Creating a good website isn’t just about programming. It’s about being able to think like your customers. It’s about understanding your own reasons for having a website in the first place. It’s about making sure that it’s specifically tailored to achieve your exact purposes.

You don’t create a website because you “should have one”; you create it because it’s a natural outgrowth of your needs in the real world. A good website should be exactly tailored to who you are, what your mission is and what you’re trying to achieve.

Your Website is About YOU

Too often, websites are sold as a cookie-cutter template. The structure, graphics and writing are based on whatever a marketing company has done before—not on your exact needs.

The right way to design a website is to take into account the following:

  1. What is the purpose of your organization?
  2. What is your “brand” or identity?
  3. What are you trying to get the website to produce?  In other words, how will it result in increased revenue? Is it designed to work for you or is it just an informational brochure?
  4. Who are the users of the website—what type of people are you writing it for?
  5. How does it achieve the overall purposes of your company?

When you buy a “five page website” you are not buying something tailored to your needs; you’re buying a template. Maybe your company needs a seven page website—or a twenty-three page site. Either way you’ll be happy with it if it’s exactly what you need.

The right way to create a website is to work backwards from the product you want to get out of it. If everything is factored around that, you’ll end up with something that is exactly what you need. You don’t start from “what type of website should I have?” You start from “what am I trying to achieve with my website?”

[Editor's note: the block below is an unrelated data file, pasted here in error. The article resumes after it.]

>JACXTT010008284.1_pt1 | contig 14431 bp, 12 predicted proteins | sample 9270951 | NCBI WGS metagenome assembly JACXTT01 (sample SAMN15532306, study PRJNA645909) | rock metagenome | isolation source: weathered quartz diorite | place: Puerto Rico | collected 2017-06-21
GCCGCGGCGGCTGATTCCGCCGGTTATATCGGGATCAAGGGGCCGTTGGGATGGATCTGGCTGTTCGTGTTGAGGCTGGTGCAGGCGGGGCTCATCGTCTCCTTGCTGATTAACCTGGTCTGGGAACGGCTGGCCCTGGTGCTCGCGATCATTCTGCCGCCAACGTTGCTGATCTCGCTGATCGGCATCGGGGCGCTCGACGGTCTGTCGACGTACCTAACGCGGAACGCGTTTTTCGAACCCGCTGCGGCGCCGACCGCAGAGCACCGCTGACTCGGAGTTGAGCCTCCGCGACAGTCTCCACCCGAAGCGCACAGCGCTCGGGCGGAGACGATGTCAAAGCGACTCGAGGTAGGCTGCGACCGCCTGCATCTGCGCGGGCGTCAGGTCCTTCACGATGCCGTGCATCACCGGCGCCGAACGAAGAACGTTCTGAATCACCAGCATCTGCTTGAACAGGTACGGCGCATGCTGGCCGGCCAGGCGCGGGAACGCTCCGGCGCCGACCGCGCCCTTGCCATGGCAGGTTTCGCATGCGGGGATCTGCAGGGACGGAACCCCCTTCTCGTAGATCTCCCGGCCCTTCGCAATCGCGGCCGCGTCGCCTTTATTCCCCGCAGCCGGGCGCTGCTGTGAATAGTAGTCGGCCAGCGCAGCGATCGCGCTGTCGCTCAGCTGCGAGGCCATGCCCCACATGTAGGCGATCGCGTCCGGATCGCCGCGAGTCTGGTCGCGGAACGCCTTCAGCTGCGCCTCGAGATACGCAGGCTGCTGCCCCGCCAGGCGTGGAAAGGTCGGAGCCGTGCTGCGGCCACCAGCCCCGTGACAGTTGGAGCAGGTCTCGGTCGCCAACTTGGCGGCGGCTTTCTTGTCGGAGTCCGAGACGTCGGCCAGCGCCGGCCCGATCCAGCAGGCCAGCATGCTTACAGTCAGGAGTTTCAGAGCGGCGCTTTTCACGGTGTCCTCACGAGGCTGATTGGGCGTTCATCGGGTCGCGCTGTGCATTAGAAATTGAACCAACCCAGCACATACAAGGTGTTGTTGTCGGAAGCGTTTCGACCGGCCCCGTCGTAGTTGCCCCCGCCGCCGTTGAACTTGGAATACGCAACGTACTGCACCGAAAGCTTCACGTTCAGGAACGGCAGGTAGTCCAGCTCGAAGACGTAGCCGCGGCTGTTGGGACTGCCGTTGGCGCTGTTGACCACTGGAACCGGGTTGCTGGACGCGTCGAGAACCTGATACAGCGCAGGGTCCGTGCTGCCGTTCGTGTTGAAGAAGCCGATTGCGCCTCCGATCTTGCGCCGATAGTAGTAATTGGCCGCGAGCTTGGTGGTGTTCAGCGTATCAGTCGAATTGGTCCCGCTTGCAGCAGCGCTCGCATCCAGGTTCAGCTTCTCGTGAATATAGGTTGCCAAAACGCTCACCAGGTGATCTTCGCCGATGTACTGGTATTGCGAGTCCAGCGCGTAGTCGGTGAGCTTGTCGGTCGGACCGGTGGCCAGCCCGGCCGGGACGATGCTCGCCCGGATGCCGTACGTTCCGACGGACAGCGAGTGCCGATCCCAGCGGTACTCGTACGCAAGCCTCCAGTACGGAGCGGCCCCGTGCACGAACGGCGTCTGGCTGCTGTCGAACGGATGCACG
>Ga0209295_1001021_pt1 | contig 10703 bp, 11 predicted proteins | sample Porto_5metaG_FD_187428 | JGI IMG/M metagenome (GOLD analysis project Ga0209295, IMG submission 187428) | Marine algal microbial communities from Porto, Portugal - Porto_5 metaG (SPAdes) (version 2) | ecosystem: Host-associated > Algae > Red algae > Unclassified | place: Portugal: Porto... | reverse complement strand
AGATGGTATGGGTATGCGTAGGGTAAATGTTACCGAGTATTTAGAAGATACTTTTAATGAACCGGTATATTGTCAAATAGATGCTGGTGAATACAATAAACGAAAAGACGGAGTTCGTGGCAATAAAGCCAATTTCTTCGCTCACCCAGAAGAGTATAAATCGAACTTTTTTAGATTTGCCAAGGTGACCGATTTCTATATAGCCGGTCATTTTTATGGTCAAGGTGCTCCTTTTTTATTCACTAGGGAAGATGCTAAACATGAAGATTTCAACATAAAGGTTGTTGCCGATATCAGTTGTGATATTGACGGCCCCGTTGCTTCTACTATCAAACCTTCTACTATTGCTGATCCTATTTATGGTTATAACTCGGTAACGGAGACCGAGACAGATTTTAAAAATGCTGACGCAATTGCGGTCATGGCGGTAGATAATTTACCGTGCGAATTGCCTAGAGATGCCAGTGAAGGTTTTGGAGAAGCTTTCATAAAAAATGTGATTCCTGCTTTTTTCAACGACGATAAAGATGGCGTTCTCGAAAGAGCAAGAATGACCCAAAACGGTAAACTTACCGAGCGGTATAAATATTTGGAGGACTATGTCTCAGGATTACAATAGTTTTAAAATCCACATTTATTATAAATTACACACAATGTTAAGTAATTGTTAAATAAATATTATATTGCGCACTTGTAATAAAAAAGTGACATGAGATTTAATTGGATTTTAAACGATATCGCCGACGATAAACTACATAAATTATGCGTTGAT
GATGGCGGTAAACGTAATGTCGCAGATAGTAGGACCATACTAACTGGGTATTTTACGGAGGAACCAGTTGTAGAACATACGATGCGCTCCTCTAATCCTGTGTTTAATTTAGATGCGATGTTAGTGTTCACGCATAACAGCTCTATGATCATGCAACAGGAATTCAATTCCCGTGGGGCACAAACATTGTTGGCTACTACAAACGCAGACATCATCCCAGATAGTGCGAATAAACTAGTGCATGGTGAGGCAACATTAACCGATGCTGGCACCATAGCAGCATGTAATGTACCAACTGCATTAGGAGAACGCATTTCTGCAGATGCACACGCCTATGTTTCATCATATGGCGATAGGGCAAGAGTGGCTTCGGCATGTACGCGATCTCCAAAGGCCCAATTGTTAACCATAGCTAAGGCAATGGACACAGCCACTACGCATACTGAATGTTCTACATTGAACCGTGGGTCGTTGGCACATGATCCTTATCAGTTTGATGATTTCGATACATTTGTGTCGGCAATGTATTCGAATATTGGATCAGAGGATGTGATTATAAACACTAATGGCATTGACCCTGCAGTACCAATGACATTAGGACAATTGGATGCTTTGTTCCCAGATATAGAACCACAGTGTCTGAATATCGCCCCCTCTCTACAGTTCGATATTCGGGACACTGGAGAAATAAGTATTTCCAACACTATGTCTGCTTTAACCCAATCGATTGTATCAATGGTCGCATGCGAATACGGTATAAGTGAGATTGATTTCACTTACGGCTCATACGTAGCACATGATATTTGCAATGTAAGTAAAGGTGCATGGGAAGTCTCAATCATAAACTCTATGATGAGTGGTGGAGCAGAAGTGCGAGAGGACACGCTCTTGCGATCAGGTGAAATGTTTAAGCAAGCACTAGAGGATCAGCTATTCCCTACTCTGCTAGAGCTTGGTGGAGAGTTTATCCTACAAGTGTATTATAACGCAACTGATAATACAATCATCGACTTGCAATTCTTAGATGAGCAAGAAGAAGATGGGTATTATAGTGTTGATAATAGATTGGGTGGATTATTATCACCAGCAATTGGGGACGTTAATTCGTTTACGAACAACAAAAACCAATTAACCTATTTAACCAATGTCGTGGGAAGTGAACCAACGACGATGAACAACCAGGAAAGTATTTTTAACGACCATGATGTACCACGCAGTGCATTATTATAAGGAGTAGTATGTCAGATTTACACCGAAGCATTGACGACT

This is the essence of a custom website.

The Basics of Custom Websites

On a custom website there are three different people who work together to get the job done. These are:

  1. Copywriter
  2. Graphic designer
  3. Programmer

The writer actually creates the content for the website and, if he’s good, will even work out the structure of it: what types of pages you will need, what they will say and what “channels” a customer will travel through in order to actually buy your product or sign up. He creates the roadmap, the structure and all the words.

The next step is to give the website to a programmer who actually creates the product that will show up on the Internet. He makes the web pages themselves and programs them to be what you want. He drops in the words and puts the mechanics together.

After that a graphic designer creates the design elements, pictures and logos necessary for the website. This has a lot to do with how “cool” a website looks—it’s just a matter of how good the graphic designer was.

The last step is for the programmer to put it all together so that it fits exactly as it should: the words, photos and graphics along with any computer programming that is needed to make it all work.

As an aside, on a big project all of these people are managed by an additional person, usually an experienced writer, designer or programmer, called the “project manager.”

What Do I Do?

I am a copywriter.  That means that I actually write the words (copy) of the website.  But I do way more than that.  Because I’m also a branding and marketing consultant I’m actually more like hiring a writer and a project manager at the same time.  I don’t just write your website; I personally tailor it to your exact needs so it really produces for you.

The basic process that I go through in planning out a website is:

  1. First I interview you to determine your goals, your “branding” (personal identity) and the goal you are trying to achieve with the website.
  2. I then analyze exactly what your website would have to consist of in order to achieve that product.
  3. After this I create an overall outline for the website and its purpose and go over it with you, ensuring that it will do exactly what you want it to.
  4. Lastly I actually write the website itself, specifying how the basic layout and design elements need to interact with the text that is written.
  5. After this is done I then send it to a programmer.

My Objective

The goal of all my writing is simply to ensure that you get the exact product that you were looking for–one that fits you precisely and which communicates exactly what you wanted to say.